Glenn Greenwald's Trip Around the Political Spectrum
I've been chipping away at another video project for weeks and weeks, and it's finally finished:
I enjoy the video stuff, but man is it a lot of work. The next one will probably be more off the cuff and less produced. On to some articles!
Everyone should get a checking account at the Fed:
The dirty truth about the financial system is that the whole thing functions on the back of government systems and guarantees. The Treasury/FDIC rescue of SVB and Signature Bank has apparently inaugurated yet another guarantee in the form of unlimited deposit insurance even for huge accounts—just one more way that bankers privatize profits and socialize losses. It would be far better to extend that same kind of white-glove government service to ordinary Americans in the form of a simple checking account at the Fed.
We need federal civil rights legislation for trans people:
Texas Gov. Greg Abbott has instructed state child protection agencies to investigate parents who seek such care for their children. Legislatures in Kansas, South Carolina, and Oklahoma are working on bans for people under 21, and Texas for people under 26. At time of writing, the Florida House was holding hearings on a bill that would ban all insurance coverage for gender-affirming care, even for adults. All this smacks somewhat of the post-Reconstruction assault on Black rights in the South. Yet from a political standpoint, the odd thing about this attack is that it is a proven electoral liability. Republicans have paid a heavy price going all in on transphobia for going on six years now, yet they continue to double down.
The economy is a government program:
So when tech oligarchs run to Congress, sacks of cash in hand, to lobby for relaxed rules on capital requirements and lighter Federal Reserve oversight for their personal bank, in no sense does this really amount to a diminution of state control over the banking system. In reality, this is a private enclosure of state power—allowing capitalists to run wild making stupid decisions with the implicit guarantee that if they run into trouble, Uncle Sam will catch them, which indeed happened.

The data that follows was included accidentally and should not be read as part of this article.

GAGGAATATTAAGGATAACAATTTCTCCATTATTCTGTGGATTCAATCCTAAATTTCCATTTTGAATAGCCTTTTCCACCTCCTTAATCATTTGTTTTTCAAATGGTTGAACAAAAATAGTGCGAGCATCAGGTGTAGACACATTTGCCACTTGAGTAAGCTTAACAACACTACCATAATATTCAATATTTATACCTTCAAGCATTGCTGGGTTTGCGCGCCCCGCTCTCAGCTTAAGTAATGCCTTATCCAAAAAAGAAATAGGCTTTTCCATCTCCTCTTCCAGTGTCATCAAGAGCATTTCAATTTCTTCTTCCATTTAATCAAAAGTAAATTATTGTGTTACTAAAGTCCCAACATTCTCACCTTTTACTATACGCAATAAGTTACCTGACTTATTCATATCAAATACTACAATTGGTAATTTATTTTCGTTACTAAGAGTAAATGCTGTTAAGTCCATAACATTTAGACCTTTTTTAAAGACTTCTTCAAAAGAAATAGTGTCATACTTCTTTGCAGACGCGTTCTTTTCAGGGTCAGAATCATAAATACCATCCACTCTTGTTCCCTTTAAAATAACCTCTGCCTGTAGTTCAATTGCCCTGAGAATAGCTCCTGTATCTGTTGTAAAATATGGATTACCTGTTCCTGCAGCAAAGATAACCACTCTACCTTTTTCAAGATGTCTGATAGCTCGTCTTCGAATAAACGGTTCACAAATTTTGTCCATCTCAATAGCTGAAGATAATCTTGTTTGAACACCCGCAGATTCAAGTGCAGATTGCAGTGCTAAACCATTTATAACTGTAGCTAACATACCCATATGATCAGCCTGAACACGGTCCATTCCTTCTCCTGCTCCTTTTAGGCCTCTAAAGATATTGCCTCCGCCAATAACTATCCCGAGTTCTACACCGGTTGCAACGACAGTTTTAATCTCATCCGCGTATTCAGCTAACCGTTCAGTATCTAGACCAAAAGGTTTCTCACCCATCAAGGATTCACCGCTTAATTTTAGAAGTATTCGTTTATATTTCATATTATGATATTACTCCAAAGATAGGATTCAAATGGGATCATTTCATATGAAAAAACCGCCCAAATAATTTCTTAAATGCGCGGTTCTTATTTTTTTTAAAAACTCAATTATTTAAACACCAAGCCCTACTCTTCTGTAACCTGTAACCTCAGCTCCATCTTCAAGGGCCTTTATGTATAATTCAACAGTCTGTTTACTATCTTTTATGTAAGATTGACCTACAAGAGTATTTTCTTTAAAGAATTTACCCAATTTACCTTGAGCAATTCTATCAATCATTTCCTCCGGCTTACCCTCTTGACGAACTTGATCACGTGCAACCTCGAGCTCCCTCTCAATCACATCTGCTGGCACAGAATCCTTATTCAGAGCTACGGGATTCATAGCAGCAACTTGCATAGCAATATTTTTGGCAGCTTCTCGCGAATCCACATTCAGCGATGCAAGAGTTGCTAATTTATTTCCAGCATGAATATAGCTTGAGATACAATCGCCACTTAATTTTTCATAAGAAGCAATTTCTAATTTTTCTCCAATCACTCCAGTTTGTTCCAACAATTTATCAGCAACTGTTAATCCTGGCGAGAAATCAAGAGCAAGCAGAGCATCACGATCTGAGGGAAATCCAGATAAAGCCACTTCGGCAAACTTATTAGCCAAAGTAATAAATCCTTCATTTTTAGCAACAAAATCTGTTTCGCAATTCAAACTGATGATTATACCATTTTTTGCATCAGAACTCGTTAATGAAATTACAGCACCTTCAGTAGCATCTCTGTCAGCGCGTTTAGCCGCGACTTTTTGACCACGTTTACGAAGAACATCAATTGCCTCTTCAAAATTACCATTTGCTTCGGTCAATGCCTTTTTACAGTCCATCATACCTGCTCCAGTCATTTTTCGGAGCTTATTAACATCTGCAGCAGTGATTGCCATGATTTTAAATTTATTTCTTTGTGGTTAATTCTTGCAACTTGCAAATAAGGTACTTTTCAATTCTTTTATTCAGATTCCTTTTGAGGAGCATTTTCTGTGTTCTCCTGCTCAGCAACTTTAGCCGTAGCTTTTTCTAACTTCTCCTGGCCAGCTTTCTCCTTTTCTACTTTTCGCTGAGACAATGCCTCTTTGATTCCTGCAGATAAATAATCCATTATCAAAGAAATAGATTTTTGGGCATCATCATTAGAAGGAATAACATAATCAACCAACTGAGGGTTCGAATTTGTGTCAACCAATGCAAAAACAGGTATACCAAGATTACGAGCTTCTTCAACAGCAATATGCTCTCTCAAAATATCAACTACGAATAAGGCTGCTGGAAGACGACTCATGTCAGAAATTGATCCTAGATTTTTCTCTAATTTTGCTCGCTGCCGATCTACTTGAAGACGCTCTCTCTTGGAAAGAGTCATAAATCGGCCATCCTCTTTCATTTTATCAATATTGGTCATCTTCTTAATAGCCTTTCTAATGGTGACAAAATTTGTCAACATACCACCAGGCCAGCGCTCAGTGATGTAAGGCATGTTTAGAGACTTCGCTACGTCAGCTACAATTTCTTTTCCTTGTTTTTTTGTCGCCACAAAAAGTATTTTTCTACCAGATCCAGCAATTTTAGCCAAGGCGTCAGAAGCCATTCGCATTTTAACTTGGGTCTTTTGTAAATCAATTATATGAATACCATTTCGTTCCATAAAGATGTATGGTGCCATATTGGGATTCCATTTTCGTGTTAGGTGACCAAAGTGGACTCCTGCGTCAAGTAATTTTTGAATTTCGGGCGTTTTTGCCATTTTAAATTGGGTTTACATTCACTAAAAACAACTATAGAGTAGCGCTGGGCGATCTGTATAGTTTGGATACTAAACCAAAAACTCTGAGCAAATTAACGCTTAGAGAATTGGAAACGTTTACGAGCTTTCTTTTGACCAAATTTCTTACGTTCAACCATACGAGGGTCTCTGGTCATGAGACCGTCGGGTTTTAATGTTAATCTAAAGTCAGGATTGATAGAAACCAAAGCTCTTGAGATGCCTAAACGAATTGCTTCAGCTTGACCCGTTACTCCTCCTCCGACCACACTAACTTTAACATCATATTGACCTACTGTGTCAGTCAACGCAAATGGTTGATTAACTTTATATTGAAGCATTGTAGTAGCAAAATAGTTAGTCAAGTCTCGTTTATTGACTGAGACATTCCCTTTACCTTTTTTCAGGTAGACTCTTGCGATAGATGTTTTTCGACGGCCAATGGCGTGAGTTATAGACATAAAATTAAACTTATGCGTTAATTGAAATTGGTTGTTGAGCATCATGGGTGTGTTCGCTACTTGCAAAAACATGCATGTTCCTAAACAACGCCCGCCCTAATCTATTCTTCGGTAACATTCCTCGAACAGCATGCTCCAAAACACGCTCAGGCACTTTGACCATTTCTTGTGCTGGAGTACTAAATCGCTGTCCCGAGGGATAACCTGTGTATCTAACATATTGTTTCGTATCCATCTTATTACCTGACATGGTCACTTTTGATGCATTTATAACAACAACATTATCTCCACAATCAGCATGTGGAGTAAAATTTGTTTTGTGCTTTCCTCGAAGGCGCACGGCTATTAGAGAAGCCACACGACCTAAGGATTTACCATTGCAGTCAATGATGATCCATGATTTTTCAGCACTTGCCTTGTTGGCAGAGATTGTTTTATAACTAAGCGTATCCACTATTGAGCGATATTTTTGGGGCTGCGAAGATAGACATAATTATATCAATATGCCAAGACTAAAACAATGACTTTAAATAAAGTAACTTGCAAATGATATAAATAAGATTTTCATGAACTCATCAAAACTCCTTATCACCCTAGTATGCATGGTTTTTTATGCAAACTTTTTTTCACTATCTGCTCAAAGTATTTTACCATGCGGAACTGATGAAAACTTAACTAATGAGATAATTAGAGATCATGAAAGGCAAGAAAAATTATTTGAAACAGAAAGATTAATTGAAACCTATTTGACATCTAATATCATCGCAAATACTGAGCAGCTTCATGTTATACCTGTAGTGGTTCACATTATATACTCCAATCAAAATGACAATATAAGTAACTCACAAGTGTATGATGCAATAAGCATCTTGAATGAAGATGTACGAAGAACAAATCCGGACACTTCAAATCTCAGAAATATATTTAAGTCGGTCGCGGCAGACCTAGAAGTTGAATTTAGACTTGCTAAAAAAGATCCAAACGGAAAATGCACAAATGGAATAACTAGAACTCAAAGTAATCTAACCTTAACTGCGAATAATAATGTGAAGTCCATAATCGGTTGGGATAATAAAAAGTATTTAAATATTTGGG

The real reason Trump hasn’t been indicted for his major crimes is that the people in charge of that decision—Attorney General Merrick Garland, above all—are all part of the culture of elite impunity that produced Trump in the first place. He hasn’t been prosecuted for the same reason George W. Bush didn’t get busted for his torture program and Barack Obama didn’t get prosecuted for assassinating American citizens without trial: Presidents are, for practical purposes, above the law. And this is true of titans of industry, or virtually any powerful person. The cancer of elite impunity was sooner or later going to produce someone like Trump, who is just taking that culture to its logical end point of dictatorship.
Cleaning up aerosol pollution might increase global warming by 72 percent:
So it’s rather alarming aerosol emissions are falling fast. Coal power plants are in terminal decline in rich countries, and given the cheap and falling cost of renewable energy, they will be in poorer ones sooner or later. Electric vehicles will replace most carbon-fueled cars and trucks over the next few decades. And thanks to long-overdue international regulations, emissions from container ships — which hitherto used ultra-filthy “bunker fuel,” containing something like 3,300 times as much sulfur as modern diesel — are plummeting. All that is good in terms of air quality, because ground-level pollution causes all kinds of health problems, but it also raises the prospect of a sudden increase in warming of nearly a degree on top of what has already happened.
Putin's invasion of Ukraine has sparked a Green New Deal of sorts in Europe:
As Will Mathis and Akshat Rathi write at Bloomberg, the EU energy strategy has been threefold: buying up as much possible imported liquid natural gas (LNG), mainly from the United States, piling investment into renewable energy, and replacing gas boilers and furnaces with heat pumps. In 2022, solar investment increased 35 percent compared to 2021, wind investment increased 62 percent, and battery storage increased 78 percent. Meanwhile, heat pump installations increased by about a third, which (along with other efficiency measures) enabled a 13 percent drop in gas consumption.